The drive to integrate analog circuits onto systems-on-chip in increasingly impossible processes has revolutionized analog design.
The drive to integrate analog circuits onto systems-on-chip in increasingly impossible processes has revolutionized analog design. Gone are most of the familiar theories of operation, topologies and tools that generations of analog designers have learned. The approach is entirely new, built upon the stuff almost everyone tried to avoid when they were studying circuit theory.
Teresa Meng, a professor of electrical engineering at Stanford University, put it succinctly in a panel at this month's Design Automation Conference. The new concept in analog design, she explained, is to ask how few analog transistors are absolutely necessary to the design, and how much can be done in digital circuitry.
The concept is already familiar. It gained its foothold in the design of partial-response, most-likelihood (PRML) read channels and sigma-delta converters, where the front-end circuitry is analog, but almost immediately the signal becomes digital, and nearly all the signal conditioning and processing are done to the right of the analog-to-digital conversion stage.
We have also seen the idea increasingly applied in the periphery of more-conventional analog designs. Digital circuits have been used more often over the last few years to trim, calibrate or self-adjust analog signal paths. There's even been some though not nearly enough progress toward digital self-test of analog circuits.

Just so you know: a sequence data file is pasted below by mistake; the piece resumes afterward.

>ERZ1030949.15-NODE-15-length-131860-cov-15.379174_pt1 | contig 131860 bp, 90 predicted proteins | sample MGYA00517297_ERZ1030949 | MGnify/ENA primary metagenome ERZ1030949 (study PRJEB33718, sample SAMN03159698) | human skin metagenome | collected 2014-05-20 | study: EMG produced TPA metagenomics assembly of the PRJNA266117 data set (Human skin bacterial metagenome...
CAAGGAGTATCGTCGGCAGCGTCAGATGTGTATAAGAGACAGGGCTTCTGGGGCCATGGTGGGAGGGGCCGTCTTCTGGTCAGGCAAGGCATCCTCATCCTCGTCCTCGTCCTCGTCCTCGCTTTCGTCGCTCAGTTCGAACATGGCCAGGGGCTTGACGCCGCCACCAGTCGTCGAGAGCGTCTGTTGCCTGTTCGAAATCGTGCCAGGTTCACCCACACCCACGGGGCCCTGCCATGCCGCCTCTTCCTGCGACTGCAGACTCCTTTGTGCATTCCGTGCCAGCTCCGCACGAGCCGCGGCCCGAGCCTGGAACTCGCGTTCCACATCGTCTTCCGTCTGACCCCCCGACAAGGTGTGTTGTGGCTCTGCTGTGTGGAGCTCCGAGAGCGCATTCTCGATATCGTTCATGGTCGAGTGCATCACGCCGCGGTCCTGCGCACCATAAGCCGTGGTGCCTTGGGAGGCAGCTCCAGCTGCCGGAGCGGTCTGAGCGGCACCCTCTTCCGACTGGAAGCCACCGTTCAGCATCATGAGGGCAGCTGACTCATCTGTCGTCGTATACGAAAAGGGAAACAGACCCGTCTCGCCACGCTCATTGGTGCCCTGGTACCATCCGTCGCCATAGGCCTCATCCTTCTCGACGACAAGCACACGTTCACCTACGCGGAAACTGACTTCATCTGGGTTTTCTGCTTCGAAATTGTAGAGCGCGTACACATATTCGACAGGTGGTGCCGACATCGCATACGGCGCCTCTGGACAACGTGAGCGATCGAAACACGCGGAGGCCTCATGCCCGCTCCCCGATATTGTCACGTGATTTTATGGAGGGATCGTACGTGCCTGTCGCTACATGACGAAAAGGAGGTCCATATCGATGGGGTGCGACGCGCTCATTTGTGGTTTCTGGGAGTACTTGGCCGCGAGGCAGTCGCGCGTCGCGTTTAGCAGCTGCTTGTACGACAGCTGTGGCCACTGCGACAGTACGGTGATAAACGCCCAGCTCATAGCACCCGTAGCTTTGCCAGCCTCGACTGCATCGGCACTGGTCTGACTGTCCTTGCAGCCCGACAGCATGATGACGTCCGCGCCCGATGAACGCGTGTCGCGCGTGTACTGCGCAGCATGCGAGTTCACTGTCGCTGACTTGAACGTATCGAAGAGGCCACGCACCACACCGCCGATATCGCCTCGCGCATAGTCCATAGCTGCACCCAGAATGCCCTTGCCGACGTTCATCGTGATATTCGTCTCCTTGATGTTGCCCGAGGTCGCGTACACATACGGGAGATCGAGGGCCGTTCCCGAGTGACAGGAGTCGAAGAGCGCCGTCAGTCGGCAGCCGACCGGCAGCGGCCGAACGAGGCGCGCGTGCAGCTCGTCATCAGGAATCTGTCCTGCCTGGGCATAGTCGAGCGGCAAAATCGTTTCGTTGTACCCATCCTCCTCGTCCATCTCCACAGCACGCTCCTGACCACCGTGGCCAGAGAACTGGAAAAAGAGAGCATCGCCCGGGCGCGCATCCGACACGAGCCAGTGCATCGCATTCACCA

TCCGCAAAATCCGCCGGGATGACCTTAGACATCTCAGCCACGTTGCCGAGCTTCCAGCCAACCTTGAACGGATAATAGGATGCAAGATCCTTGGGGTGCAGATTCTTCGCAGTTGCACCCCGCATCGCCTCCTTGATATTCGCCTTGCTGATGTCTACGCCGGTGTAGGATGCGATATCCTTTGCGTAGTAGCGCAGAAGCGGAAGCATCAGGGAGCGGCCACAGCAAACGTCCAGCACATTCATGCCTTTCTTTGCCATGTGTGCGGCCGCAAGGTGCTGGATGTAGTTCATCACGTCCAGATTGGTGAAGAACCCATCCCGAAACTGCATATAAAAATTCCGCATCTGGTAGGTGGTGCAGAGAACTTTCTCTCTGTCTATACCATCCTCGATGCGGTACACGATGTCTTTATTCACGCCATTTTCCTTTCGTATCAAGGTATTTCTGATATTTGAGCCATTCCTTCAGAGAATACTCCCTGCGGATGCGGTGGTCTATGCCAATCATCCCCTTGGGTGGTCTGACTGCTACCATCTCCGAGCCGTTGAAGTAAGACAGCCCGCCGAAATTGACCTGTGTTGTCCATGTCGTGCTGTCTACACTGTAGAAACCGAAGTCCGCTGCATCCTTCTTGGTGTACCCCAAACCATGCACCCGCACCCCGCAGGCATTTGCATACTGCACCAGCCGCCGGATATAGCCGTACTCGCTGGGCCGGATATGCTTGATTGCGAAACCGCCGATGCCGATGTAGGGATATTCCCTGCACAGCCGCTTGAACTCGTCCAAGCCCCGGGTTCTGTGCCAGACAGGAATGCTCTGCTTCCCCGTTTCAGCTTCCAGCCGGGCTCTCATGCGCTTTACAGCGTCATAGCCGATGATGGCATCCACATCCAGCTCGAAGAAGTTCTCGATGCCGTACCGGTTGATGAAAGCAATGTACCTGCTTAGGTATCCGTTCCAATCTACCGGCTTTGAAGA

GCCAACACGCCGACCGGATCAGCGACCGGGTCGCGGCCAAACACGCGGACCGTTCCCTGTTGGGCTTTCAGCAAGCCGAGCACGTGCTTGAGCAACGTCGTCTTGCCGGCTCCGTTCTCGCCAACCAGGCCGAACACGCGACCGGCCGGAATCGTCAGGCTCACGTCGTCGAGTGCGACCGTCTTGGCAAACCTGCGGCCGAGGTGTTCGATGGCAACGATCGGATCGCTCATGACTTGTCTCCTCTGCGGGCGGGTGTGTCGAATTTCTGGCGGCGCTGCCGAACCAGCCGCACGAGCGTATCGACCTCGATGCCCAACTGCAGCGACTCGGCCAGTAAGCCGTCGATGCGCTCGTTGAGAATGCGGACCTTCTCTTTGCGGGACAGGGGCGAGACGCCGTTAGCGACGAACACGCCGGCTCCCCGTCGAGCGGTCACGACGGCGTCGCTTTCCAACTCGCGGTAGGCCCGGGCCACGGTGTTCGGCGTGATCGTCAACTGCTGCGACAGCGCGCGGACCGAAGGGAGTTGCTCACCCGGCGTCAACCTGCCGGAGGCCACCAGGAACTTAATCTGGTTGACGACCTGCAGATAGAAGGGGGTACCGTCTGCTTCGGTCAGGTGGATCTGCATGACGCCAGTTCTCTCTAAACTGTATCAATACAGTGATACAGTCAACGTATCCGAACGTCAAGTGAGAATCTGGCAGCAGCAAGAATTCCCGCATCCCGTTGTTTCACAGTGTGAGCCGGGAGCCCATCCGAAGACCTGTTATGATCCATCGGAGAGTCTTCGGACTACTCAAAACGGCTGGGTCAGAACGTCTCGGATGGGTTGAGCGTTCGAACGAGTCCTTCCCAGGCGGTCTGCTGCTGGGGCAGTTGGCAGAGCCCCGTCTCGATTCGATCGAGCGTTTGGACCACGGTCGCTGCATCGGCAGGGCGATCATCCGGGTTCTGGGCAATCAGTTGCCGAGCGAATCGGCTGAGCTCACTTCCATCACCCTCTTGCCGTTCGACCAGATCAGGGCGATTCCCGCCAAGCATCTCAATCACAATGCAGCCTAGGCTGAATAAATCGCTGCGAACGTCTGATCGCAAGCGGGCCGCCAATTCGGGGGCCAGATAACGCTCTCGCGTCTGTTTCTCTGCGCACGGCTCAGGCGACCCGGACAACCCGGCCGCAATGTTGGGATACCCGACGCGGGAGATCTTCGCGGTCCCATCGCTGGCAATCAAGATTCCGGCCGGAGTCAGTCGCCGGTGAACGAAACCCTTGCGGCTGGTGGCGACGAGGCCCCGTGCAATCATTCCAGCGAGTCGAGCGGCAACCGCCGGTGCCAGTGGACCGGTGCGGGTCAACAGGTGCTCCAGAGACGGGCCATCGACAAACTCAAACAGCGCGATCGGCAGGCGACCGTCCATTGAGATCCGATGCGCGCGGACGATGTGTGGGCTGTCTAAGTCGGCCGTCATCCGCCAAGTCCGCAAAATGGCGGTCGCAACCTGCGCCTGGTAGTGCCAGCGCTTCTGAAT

But Meng is thinking of an entirely different order of digital intervention. She offered the DAC panel two op amp approaches:
One, a traditional op amp, had perhaps two dozen analog transistors, lots of signal paths and everything based on feedback to linearize the device.
The alternative, entirely different, had two analog transistors arranged as a gain stage. All of the amp's linearization, gain adjustment and other jobs were handled digitally most of them in a complex DSP feedback loop.
Meng said the digital circuitry, despite its complexity, was smaller and lower in power than the analog transistors it replaced. And the device could be made to yield in a deep-submicron process.
This is the future that some analog experts say is already upon us. As another case in point, expect to see a huge increase in the use of Class D amplifiers to replace linear amps in all kinds of applications not just in audio output stages.
Ron Wilson covers microprocessors, programmable/reconfigurable logic and the chip design process. He can be reached at firstname.lastname@example.org.